Johannesburg - Higher Education Minister Blade Nzimande on Monday condemned the violent protests at the Tshwane University of Technology (TUT).
“I particularly condemn the recent violence and destruction of property that has taken place at the TUT, which has continued into the weekend,” he said in a statement.
“Property has been destroyed and vandalised, and the lives of individuals have been put at risk.”
Nzimande called on TUT's management and police to act against anyone who contributed to the violence and destruction.
“It is also clear now that there is a criminal element in operation here, whose intention is not to advance the interests of students and the institution.”
The university closed all its campuses on Saturday, following a spate of violent protests during which 18 cars were burnt.
Police spokeswoman Lt-Col Khensani Magoai said cases of malicious damage to property and public violence were opened, following the torching of the vehicles.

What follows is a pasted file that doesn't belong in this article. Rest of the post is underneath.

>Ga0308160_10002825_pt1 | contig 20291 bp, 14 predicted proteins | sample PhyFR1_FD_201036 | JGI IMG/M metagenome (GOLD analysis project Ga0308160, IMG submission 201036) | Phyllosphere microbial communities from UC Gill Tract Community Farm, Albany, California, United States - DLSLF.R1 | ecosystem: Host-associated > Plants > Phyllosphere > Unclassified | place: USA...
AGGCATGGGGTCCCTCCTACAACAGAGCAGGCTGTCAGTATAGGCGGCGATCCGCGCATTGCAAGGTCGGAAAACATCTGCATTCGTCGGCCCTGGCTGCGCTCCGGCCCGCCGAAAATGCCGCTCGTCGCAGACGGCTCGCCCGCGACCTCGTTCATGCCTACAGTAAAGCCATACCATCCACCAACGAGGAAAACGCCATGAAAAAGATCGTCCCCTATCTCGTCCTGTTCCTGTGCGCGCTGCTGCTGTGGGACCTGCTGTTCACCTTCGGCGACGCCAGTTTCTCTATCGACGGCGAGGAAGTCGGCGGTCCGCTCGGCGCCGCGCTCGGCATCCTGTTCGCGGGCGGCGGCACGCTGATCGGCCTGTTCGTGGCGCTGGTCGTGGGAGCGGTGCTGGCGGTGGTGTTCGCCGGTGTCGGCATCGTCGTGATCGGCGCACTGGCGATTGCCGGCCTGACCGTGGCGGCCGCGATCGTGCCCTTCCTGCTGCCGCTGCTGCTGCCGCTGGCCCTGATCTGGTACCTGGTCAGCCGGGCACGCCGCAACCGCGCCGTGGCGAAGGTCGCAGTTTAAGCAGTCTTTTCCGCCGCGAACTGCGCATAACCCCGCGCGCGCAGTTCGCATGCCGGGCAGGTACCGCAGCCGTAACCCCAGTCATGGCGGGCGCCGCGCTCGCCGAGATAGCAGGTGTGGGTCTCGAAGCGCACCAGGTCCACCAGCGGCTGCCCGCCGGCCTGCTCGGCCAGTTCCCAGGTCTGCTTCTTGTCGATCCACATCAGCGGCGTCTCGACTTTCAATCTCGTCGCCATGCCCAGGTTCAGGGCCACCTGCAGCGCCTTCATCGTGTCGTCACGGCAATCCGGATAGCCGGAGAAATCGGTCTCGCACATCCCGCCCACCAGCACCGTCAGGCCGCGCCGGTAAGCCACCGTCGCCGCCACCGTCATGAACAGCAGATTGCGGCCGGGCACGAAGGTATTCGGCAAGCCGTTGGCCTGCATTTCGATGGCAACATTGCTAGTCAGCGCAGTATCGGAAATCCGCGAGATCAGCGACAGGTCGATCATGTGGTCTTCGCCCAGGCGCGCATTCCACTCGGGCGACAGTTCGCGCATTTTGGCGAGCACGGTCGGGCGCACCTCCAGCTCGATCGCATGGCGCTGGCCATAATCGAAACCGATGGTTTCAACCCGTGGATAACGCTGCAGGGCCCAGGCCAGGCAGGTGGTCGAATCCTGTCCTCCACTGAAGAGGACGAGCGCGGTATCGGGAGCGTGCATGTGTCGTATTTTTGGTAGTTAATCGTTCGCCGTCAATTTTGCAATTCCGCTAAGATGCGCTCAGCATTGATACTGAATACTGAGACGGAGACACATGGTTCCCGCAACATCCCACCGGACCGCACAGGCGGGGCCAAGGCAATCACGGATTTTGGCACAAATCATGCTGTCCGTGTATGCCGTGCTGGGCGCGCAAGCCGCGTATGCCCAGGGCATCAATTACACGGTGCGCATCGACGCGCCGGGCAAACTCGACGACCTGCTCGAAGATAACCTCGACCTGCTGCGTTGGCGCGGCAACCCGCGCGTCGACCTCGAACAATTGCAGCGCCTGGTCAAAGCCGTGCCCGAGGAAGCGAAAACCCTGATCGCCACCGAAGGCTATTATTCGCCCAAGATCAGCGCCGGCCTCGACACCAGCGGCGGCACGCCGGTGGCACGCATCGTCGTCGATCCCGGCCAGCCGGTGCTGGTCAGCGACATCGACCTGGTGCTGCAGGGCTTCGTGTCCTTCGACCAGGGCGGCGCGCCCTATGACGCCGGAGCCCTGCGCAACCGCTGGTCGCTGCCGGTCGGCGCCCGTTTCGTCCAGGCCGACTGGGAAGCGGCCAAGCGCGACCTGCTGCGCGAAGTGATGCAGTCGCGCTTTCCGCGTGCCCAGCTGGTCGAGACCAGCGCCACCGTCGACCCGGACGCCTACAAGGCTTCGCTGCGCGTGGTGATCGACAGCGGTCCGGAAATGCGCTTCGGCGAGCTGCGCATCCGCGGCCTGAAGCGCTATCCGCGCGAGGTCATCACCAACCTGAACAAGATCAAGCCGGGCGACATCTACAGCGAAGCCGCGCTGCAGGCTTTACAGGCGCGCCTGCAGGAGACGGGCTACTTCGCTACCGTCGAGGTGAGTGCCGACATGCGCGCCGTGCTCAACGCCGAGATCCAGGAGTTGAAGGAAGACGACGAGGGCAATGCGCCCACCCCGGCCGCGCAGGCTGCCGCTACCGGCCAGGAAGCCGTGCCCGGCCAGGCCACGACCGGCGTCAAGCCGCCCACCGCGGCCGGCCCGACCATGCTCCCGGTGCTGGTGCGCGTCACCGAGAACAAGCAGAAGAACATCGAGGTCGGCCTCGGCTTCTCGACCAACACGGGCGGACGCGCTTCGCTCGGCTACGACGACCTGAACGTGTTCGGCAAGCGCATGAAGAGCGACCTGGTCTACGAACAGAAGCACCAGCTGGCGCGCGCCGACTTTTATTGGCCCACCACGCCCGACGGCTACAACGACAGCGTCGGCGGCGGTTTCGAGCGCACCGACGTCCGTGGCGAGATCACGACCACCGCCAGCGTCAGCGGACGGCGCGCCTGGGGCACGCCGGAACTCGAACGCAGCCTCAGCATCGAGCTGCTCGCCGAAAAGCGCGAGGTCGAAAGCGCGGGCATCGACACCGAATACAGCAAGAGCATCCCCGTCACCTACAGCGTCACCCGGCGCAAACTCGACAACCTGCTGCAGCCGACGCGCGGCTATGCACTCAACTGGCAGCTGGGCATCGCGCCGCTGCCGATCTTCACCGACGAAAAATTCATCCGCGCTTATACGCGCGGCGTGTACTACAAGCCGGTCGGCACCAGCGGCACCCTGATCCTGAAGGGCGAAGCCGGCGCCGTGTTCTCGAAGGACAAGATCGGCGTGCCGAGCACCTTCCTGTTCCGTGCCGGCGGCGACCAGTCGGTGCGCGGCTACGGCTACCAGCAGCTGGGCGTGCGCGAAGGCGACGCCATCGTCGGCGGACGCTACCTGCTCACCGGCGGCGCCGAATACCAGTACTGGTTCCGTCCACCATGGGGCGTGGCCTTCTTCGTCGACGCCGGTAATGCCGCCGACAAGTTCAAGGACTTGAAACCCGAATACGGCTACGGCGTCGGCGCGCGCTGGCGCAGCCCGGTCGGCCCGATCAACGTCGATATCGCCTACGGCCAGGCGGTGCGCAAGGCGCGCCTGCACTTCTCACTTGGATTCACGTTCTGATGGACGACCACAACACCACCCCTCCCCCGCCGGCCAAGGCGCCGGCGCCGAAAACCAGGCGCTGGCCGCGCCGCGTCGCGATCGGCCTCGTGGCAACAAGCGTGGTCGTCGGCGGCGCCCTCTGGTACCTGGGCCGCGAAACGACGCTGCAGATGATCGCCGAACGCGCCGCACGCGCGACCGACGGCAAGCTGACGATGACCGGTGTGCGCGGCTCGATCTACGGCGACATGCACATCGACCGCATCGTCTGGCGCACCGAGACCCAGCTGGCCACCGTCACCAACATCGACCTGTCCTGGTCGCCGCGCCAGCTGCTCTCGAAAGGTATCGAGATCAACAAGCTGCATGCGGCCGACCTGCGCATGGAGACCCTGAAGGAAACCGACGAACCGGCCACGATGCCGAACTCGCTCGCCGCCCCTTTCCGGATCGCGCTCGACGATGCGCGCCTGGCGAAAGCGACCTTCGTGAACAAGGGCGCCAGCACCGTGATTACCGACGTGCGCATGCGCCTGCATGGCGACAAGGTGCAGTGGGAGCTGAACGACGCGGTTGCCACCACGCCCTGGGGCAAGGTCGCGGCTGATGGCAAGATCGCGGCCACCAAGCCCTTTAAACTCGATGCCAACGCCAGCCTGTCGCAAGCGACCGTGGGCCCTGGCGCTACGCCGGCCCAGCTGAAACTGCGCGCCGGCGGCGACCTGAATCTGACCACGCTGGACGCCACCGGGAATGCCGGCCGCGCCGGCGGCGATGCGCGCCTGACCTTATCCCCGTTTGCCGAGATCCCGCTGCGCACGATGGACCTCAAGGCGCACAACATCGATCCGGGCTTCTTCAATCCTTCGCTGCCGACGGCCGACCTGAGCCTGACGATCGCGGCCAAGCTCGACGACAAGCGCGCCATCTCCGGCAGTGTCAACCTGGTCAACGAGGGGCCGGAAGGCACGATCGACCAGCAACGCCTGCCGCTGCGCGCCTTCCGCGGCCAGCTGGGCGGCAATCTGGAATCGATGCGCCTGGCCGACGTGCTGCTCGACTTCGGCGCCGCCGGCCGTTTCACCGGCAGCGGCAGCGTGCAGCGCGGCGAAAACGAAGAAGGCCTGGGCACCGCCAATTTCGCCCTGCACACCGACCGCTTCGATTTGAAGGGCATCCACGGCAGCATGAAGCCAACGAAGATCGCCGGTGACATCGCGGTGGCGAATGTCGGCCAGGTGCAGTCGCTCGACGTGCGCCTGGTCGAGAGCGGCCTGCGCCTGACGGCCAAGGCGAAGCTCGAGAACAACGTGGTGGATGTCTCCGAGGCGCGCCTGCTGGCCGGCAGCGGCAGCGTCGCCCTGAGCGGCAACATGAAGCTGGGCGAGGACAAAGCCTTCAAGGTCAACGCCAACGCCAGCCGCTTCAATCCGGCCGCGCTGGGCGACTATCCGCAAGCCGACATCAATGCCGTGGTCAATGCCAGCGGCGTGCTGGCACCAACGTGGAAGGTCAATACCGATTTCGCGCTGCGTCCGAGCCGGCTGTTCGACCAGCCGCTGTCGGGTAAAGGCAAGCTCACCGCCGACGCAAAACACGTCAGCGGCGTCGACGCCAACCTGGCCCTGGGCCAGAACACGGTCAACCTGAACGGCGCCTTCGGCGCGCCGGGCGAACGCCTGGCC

No injuries were reported and no one had been arrested. She said police were monitoring the situation.
The institution said it would continue talks with student leaders on Monday.
Nzimande said his department was willing to help, and TUT's management and student representative council should look to the department for advice.
Students were protesting over a lack of funds in the National Student Financial Aid Scheme.
The minister acknowledged there were problems with financial aid across the higher education system, and said the TUT did have a substantial shortfall.
However, there was no justification for the violence by students.
“It should be noted that the National Student Financial Aid Scheme is disbursing just over R9 billion in loans and bursaries in the 2014 academic year,” Nzimande said.
“This is a substantial amount, with TUT being the largest university recipient of NSFAS funding, receiving an allocation of over R453 million for the 2014 academic year.”
He said the institution needed to manage its resources more effectively to ensure students who needed financial aid were helped.